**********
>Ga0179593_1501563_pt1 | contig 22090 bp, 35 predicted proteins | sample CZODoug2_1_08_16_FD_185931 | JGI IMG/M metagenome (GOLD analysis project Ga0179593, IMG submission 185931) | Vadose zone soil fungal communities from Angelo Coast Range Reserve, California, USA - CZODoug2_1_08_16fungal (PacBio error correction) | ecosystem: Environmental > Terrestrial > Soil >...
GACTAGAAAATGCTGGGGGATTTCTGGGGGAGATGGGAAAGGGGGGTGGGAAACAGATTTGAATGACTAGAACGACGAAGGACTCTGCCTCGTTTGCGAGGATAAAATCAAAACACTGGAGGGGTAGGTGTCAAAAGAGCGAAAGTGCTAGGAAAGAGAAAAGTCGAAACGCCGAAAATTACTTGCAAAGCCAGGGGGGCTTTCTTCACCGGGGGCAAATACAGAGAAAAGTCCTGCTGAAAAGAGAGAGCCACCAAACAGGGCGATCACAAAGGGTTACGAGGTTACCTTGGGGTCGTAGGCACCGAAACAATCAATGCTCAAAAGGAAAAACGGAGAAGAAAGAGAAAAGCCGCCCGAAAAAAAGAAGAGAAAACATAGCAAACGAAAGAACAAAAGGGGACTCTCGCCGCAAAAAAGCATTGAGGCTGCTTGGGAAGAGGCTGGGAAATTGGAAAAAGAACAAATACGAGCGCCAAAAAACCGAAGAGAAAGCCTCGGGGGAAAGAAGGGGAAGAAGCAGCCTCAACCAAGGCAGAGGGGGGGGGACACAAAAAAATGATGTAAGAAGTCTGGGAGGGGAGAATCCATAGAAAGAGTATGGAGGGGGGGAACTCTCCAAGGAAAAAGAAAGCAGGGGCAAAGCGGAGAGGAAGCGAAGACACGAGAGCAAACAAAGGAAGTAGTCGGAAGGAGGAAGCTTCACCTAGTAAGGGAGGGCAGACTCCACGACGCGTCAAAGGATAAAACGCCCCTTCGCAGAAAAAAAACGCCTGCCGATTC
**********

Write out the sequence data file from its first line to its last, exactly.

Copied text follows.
>Ga0179593_1501563_pt1 | contig 22090 bp, 35 predicted proteins | sample CZODoug2_1_08_16_FD_185931 | JGI IMG/M metagenome (GOLD analysis project Ga0179593, IMG submission 185931) | Vadose zone soil fungal communities from Angelo Coast Range Reserve, California, USA - CZODoug2_1_08_16fungal (PacBio error correction) | ecosystem: Environmental > Terrestrial > Soil >...
GACTAGAAAATGCTGGGGGATTTCTGGGGGAGATGGGAAAGGGGGGTGGGAAACAGATTTGAATGACTAGAACGACGAAGGACTCTGCCTCGTTTGCGAGGATAAAATCAAAACACTGGAGGGGTAGGTGTCAAAAGAGCGAAAGTGCTAGGAAAGAGAAAAGTCGAAACGCCGAAAATTACTTGCAAAGCCAGGGGGGCTTTCTTCACCGGGGGCAAATACAGAGAAAAGTCCTGCTGAAAAGAGAGAGCCACCAAACAGGGCGATCACAAAGGGTTACGAGGTTACCTTGGGGTCGTAGGCACCGAAACAATCAATGCTCAAAAGGAAAAACGGAGAAGAAAGAGAAAAGCCGCCCGAAAAAAAGAAGAGAAAACATAGCAAACGAAAGAACAAAAGGGGACTCTCGCCGCAAAAAAGCATTGAGGCTGCTTGGGAAGAGGCTGGGAAATTGGAAAAAGAACAAATACGAGCGCCAAAAAACCGAAGAGAAAGCCTCGGGGGAAAGAAGGGGAAGAAGCAGCCTCAACCAAGGCAGAGGGGGGGGGACACAAAAAAATGATGTAAGAAGTCTGGGAGGGGAGAATCCATAGAAAGAGTATGGAGGGGGGGAACTCTCCAAGGAAAAAGAAAGCAGGGGCAAAGCGGAGAGGAAGCGAAGACACGAGAGCAAACAAAGGAAGTAGTCGGAAGGAGGAAGCTTCACCTAGTAAGGGAGGGCAGACTCCACGACGCGTCAAAGGATAAAACGCCCCTTCGCAGAAAAAAAACGCCTGCCGATTC